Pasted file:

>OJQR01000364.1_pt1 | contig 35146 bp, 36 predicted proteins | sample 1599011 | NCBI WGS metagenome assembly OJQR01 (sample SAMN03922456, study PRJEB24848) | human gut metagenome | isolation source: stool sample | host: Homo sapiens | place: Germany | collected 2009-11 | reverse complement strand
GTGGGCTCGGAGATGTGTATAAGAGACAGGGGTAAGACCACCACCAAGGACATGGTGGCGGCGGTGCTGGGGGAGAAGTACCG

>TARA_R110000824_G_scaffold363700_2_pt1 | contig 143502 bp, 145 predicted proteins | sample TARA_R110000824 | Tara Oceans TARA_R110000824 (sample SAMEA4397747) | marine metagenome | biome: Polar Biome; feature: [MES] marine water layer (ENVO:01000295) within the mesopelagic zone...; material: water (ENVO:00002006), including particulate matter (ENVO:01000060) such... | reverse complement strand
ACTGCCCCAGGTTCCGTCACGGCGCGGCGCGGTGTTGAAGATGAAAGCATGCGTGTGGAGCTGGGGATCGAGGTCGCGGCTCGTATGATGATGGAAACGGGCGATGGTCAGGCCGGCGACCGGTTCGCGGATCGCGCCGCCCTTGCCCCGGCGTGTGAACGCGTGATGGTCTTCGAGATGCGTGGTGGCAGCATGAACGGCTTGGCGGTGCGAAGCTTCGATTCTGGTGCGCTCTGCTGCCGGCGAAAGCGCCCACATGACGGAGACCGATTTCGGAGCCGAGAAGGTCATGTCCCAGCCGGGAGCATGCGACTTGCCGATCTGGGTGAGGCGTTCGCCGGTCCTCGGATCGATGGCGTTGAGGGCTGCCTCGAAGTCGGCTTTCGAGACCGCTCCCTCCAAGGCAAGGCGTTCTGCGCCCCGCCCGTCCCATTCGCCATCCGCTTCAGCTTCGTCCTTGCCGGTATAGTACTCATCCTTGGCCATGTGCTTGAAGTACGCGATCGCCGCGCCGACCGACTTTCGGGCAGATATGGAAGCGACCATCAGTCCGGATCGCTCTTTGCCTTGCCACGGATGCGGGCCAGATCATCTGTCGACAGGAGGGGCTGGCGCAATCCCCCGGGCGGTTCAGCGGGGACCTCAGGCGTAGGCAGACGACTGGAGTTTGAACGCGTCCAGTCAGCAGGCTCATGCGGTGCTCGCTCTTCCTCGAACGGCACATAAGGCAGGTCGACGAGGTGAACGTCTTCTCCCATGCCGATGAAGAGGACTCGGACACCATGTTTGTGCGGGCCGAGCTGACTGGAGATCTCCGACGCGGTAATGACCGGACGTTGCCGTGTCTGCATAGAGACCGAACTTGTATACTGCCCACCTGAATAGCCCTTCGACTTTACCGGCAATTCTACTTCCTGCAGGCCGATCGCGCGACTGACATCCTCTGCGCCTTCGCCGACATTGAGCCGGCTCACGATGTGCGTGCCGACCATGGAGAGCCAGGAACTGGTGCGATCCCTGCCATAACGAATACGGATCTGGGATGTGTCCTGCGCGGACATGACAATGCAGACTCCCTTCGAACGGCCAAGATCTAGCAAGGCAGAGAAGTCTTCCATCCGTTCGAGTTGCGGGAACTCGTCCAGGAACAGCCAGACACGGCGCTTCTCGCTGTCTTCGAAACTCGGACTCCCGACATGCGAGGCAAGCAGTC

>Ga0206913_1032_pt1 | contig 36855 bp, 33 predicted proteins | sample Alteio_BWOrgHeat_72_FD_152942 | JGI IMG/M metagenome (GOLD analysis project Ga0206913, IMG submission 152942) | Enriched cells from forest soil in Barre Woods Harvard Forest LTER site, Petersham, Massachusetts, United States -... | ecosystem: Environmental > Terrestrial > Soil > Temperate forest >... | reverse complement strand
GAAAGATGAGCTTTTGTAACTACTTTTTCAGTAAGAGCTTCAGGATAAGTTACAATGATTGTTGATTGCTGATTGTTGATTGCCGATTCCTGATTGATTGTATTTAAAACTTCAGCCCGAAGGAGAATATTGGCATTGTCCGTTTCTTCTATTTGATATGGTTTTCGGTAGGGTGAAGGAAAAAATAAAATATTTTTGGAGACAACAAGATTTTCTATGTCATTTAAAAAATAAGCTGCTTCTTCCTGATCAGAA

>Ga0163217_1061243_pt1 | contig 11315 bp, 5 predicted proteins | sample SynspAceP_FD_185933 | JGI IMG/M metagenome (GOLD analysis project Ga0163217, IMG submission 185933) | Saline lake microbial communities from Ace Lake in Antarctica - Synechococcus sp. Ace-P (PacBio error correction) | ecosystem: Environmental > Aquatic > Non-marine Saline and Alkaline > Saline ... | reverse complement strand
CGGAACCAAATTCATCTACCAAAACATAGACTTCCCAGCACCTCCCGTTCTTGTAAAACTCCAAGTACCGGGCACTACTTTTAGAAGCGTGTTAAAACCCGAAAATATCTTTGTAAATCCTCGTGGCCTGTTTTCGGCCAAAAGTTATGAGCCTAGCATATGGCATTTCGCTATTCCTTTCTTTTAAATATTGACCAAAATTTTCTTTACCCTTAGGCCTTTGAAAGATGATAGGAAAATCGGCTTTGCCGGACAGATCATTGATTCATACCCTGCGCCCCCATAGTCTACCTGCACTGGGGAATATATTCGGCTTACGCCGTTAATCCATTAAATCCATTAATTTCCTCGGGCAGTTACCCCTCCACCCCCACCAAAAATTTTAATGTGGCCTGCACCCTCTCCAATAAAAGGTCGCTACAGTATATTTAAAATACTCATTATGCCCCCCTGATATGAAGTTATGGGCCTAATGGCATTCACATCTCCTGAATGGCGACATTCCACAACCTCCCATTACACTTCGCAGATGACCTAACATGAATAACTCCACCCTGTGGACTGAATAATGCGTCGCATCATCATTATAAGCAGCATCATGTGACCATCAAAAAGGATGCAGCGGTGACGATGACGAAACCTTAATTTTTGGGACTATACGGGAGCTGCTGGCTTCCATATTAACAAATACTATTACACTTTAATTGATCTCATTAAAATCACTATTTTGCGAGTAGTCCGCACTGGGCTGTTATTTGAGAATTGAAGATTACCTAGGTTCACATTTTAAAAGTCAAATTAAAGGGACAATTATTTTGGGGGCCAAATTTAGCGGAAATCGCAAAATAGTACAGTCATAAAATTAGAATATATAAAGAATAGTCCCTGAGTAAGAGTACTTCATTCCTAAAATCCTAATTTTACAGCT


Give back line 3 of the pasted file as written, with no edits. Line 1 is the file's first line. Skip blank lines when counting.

>TARA_R110000824_G_scaffold363700_2_pt1 | contig 143502 bp, 145 predicted proteins | sample TARA_R110000824 | Tara Oceans TARA_R110000824 (sample SAMEA4397747) | marine metagenome | biome: Polar Biome; feature: [MES] marine water layer (ENVO:01000295) within the mesopelagic zone...; material: water (ENVO:00002006), including particulate matter (ENVO:01000060) such... | reverse complement strand